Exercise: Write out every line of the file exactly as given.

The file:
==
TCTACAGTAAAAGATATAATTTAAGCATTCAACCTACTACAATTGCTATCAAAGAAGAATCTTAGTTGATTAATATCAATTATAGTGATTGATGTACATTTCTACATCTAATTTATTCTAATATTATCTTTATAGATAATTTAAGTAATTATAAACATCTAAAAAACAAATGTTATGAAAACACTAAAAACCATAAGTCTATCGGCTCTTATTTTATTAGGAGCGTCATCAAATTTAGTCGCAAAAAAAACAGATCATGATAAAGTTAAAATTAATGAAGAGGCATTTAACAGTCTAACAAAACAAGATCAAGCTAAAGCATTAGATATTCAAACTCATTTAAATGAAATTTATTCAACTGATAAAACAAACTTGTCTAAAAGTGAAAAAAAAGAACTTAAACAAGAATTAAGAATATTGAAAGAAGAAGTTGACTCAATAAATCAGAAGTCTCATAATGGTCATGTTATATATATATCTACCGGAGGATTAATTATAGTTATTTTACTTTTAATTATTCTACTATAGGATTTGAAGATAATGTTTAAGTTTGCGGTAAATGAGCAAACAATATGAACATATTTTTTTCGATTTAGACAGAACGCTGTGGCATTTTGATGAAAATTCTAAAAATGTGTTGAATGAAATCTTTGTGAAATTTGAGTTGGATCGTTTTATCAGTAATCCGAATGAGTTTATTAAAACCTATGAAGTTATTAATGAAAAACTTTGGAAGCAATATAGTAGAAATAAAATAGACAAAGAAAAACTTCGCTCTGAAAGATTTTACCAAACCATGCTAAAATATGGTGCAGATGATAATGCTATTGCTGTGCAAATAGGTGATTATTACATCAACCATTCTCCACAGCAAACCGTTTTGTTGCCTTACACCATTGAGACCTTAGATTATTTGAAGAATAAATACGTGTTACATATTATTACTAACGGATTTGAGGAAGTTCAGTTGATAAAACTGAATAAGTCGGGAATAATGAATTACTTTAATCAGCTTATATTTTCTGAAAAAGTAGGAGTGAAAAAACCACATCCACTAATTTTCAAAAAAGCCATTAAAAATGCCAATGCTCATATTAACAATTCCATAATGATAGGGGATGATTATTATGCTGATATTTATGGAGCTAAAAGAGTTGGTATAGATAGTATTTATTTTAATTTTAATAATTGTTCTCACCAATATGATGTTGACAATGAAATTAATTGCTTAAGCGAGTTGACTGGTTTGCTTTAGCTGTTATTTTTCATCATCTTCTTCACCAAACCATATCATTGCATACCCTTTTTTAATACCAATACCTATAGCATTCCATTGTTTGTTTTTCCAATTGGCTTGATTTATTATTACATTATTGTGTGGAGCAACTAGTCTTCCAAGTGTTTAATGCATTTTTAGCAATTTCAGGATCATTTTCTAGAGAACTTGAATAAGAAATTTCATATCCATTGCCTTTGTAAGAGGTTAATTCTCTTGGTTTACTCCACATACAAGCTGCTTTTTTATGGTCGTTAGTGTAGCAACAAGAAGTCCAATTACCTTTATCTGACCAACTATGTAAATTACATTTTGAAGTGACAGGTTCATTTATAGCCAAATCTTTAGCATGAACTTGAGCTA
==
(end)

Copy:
TCTACAGTAAAAGATATAATTTAAGCATTCAACCTACTACAATTGCTATCAAAGAAGAATCTTAGTTGATTAATATCAATTATAGTGATTGATGTACATTTCTACATCTAATTTATTCTAATATTATCTTTATAGATAATTTAAGTAATTATAAACATCTAAAAAACAAATGTTATGAAAACACTAAAAACCATAAGTCTATCGGCTCTTATTTTATTAGGAGCGTCATCAAATTTAGTCGCAAAAAAAACAGATCATGATAAAGTTAAAATTAATGAAGAGGCATTTAACAGTCTAACAAAACAAGATCAAGCTAAAGCATTAGATATTCAAACTCATTTAAATGAAATTTATTCAACTGATAAAACAAACTTGTCTAAAAGTGAAAAAAAAGAACTTAAACAAGAATTAAGAATATTGAAAGAAGAAGTTGACTCAATAAATCAGAAGTCTCATAATGGTCATGTTATATATATATCTACCGGAGGATTAATTATAGTTATTTTACTTTTAATTATTCTACTATAGGATTTGAAGATAATGTTTAAGTTTGCGGTAAATGAGCAAACAATATGAACATATTTTTTTCGATTTAGACAGAACGCTGTGGCATTTTGATGAAAATTCTAAAAATGTGTTGAATGAAATCTTTGTGAAATTTGAGTTGGATCGTTTTATCAGTAATCCGAATGAGTTTATTAAAACCTATGAAGTTATTAATGAAAAACTTTGGAAGCAATATAGTAGAAATAAAATAGACAAAGAAAAACTTCGCTCTGAAAGATTTTACCAAACCATGCTAAAATATGGTGCAGATGATAATGCTATTGCTGTGCAAATAGGTGATTATTACATCAACCATTCTCCACAGCAAACCGTTTTGTTGCCTTACACCATTGAGACCTTAGATTATTTGAAGAATAAATACGTGTTACATATTATTACTAACGGATTTGAGGAAGTTCAGTTGATAAAACTGAATAAGTCGGGAATAATGAATTACTTTAATCAGCTTATATTTTCTGAAAAAGTAGGAGTGAAAAAACCACATCCACTAATTTTCAAAAAAGCCATTAAAAATGCCAATGCTCATATTAACAATTCCATAATGATAGGGGATGATTATTATGCTGATATTTATGGAGCTAAAAGAGTTGGTATAGATAGTATTTATTTTAATTTTAATAATTGTTCTCACCAATATGATGTTGACAATGAAATTAATTGCTTAAGCGAGTTGACTGGTTTGCTTTAGCTGTTATTTTTCATCATCTTCTTCACCAAACCATATCATTGCATACCCTTTTTTAATACCAATACCTATAGCATTCCATTGTTTGTTTTTCCAATTGGCTTGATTTATTATTACATTATTGTGTGGAGCAACTAGTCTTCCAAGTGTTTAATGCATTTTTAGCAATTTCAGGATCATTTTCTAGAGAACTTGAATAAGAAATTTCATATCCATTGCCTTTGTAAGAGGTTAATTCTCTTGGTTTACTCCACATACAAGCTGCTTTTTTATGGTCGTTAGTGTAGCAACAAGAAGTCCAATTACCTTTATCTGACCAACTATGTAAATTACATTTTGAAGTGACAGGTTCATTTATAGCCAAATCTTTAGCATGAACTTGAGCTA